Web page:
Down on the ground, I chatted for a bit with one of the guys who I'd helped up and made some caving plans. We exchanged contact information and I told him about the website. After he left, a couple who had overheard me talking about the site approached me wanting to know if my site had information about Monte Ne. I told them it had some, but it had some links to sites with more information than mine. They seemed pretty interested, so I gave them a sticker.

When we were done chatting with all our new friends, Hiccup and I headed back to the car and started driving back to Springfield.

04/03/06

Permalink 12:32:45 pm, Categories: Urban Exploration, 1335 words   English (US)

more mines at rush, arkansas

Several weekends back, we returned to Rush, Arkansas to check out some more mines that the Arkansas guys had found.

Hiccup and I got up early that morning and headed down into Arkansas, where we once again met the Arkansas guys at a supermarket in Yellville. This time, though, it was just Firediver and Korb there to explore with us. We went ahead and followed them down to Rush, where we parked at the campground.

The first thing we did when we got there was to strap on our chest-high waders. The mine was across the river, and it was going to be the easiest way to get over there. And since it was fairly cold out that day, there was no way we were wading across it without them.

Once across, we ditched our waders and put our shoes back on, then started heading up the hill. We passed some concrete structures on the way, as well as a large pile of spoils, before coming up to the entrance of a fairly gigantic mine.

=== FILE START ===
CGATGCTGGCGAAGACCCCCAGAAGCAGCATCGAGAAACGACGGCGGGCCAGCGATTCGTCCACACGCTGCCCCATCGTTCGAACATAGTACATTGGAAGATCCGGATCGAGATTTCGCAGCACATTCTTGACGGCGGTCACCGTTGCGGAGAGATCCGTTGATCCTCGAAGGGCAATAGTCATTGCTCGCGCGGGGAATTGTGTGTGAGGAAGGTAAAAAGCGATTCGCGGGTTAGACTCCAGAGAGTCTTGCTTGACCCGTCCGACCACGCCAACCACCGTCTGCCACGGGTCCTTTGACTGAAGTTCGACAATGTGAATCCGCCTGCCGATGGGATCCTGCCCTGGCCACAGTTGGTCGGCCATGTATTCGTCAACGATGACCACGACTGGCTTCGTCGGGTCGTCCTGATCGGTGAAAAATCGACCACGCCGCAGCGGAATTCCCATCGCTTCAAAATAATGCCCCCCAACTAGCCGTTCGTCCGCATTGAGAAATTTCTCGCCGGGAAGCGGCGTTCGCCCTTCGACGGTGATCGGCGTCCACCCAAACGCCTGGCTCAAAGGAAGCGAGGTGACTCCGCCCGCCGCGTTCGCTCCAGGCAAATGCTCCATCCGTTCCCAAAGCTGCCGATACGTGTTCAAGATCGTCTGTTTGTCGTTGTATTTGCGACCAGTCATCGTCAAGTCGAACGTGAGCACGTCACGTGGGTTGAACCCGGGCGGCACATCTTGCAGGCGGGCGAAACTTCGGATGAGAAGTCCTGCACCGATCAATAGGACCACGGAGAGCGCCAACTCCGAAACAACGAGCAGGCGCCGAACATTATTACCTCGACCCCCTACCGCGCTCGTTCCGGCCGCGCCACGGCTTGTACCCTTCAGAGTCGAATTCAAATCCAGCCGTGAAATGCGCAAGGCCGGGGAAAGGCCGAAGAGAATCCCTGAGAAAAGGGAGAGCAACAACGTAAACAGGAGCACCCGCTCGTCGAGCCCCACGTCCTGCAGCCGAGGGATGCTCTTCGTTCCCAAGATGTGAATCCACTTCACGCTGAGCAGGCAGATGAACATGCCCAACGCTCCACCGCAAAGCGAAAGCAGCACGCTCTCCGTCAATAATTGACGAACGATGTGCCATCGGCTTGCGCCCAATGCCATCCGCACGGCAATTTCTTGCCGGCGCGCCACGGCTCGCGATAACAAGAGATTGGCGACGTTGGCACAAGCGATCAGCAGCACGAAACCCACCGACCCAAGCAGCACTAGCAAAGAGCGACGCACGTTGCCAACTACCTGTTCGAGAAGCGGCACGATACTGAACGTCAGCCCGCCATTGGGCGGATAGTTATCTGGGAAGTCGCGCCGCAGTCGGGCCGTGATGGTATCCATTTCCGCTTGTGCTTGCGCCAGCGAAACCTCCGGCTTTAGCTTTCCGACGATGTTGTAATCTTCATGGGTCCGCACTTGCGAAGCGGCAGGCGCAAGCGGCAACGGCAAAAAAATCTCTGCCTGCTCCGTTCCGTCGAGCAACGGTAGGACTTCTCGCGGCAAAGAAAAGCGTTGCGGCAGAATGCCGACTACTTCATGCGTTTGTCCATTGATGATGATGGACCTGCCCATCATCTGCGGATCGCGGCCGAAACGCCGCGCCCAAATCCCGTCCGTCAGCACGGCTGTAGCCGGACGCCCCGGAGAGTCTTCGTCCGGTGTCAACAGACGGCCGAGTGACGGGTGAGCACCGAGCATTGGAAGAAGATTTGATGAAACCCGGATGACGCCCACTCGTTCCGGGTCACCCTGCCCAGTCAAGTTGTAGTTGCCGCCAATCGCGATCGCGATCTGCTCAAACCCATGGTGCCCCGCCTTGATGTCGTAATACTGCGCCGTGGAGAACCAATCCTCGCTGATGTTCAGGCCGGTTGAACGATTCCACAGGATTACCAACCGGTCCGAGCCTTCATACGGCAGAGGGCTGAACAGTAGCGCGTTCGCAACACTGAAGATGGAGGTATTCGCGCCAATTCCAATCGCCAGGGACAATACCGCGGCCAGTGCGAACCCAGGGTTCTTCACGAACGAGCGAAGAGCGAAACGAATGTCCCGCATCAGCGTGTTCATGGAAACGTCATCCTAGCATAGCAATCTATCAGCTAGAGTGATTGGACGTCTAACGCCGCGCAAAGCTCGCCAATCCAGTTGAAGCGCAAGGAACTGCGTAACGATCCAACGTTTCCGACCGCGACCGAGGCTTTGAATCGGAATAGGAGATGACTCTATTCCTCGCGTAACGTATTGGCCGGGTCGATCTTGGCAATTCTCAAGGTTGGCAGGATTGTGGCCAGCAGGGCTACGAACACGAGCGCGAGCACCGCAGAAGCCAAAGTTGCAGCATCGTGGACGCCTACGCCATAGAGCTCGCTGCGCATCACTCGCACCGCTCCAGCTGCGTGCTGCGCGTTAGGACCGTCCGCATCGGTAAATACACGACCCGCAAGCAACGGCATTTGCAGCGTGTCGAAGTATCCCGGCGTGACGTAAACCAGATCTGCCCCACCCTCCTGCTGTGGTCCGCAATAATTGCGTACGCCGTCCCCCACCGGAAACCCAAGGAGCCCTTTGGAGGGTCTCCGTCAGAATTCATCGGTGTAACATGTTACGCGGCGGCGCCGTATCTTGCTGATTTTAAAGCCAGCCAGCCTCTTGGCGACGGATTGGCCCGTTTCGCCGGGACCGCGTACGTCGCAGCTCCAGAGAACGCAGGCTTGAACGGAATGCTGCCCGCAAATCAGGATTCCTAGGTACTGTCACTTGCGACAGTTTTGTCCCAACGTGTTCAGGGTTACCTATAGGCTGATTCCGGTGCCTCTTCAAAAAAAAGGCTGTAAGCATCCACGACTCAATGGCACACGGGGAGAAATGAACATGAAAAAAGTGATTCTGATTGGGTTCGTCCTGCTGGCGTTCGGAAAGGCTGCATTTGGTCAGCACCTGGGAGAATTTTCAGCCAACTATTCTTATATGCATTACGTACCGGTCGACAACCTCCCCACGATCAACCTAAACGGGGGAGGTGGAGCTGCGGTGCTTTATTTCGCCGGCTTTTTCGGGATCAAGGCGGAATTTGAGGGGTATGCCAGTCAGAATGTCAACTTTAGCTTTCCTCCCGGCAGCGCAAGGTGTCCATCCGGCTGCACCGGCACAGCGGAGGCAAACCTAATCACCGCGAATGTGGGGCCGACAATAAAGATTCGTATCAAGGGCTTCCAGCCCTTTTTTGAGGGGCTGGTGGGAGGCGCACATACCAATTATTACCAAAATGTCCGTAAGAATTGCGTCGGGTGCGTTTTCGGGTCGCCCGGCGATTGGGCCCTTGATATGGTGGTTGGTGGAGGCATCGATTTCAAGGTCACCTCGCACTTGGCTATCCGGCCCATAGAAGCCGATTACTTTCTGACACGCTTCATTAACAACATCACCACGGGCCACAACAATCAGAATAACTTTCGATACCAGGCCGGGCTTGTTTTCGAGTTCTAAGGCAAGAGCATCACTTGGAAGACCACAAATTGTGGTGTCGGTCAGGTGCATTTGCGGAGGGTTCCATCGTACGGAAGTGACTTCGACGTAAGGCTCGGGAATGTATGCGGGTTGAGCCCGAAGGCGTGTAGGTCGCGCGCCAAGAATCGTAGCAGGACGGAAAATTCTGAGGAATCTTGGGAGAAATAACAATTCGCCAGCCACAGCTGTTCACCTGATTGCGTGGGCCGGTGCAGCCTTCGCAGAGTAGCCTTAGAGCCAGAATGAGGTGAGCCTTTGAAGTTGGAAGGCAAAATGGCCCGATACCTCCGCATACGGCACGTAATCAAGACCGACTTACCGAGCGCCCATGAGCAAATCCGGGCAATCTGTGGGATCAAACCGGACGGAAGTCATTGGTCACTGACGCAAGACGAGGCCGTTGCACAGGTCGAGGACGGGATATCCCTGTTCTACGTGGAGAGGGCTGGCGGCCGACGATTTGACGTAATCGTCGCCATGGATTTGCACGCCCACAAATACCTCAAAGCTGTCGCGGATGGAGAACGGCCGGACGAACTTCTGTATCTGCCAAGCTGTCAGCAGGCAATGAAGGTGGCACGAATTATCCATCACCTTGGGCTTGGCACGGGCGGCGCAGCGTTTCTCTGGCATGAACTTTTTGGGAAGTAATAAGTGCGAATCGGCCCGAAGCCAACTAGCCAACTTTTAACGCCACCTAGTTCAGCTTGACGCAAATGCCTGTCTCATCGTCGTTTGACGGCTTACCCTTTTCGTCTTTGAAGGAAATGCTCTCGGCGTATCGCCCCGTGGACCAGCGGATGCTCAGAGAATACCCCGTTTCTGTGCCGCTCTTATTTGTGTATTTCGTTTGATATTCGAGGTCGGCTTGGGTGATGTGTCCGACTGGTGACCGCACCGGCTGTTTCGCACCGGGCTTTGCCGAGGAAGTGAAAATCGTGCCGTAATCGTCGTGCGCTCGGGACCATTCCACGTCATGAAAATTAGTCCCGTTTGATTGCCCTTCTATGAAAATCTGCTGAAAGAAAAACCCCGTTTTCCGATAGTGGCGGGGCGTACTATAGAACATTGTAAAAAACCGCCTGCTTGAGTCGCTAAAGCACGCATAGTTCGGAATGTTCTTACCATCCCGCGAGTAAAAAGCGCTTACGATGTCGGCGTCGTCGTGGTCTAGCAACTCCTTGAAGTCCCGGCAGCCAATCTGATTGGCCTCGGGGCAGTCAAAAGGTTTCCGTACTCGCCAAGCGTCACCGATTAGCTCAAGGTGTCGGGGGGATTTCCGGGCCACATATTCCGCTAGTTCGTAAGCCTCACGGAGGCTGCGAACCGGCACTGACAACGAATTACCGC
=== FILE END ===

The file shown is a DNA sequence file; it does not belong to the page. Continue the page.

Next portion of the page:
We climbed over the boulders and rubble in and around the entrance and went inside. The mine was large inside and fairly uneven, with the floor sloping up and down periodically. There was lots of rotting wood scattered about, as well as support beams still standing in places. There was also an old ore cart, some pieces of cart track, and flat places of piled rock made into small "roads" that had apparently been for ore track.

Although it would've been hard to get lost in there despite its size, someone had arranged pieces of wood into arrows throughout the mine. Most of the tunnels were big enough to drive an SUV through, and they snaked around randomly and branched off constantly. It wasn't that confusing to navigate them, but it did take a while to poke around in every little side tunnel to see where they led, which was always to an eventual dead end.

Before long, we made it to the other side of the mine, where another set of entrances led outside. In this area, the ceiling was extremely high, with huge dug out places in the ground. I joked that this would've been an awesome place for a rope swing, and it really would've been.

We went out and started walking along the river, heading toward another mine that the guys had seen but hadn't been able to check out last time. While we were walking, I kept running up the hill or down it to check out what might be caves or mines. It wasn't long before I had left everyone behind, although I didn't realize how far behind, and I felt bad when I realized I'd let Hiccup fall back to the rear.

I found the mine the guys had seen and stopped there to wait. It was just a pit that went straight down about thirty or forty feet. It was hard to see if it went anywhere else at the bottom, because it was sloped around the edges of the pit and that made it impossible to lean over and look down.

Korb and Hiccup caught up with me at the mine while Firediver waited up the hill for us. Korb had a rope, and I was extremely tempted to try and go down into the pit with it. If the rope had been long enough, I was sure I could've made it, but we weren't positive it was long enough. In the end, we just went on walking.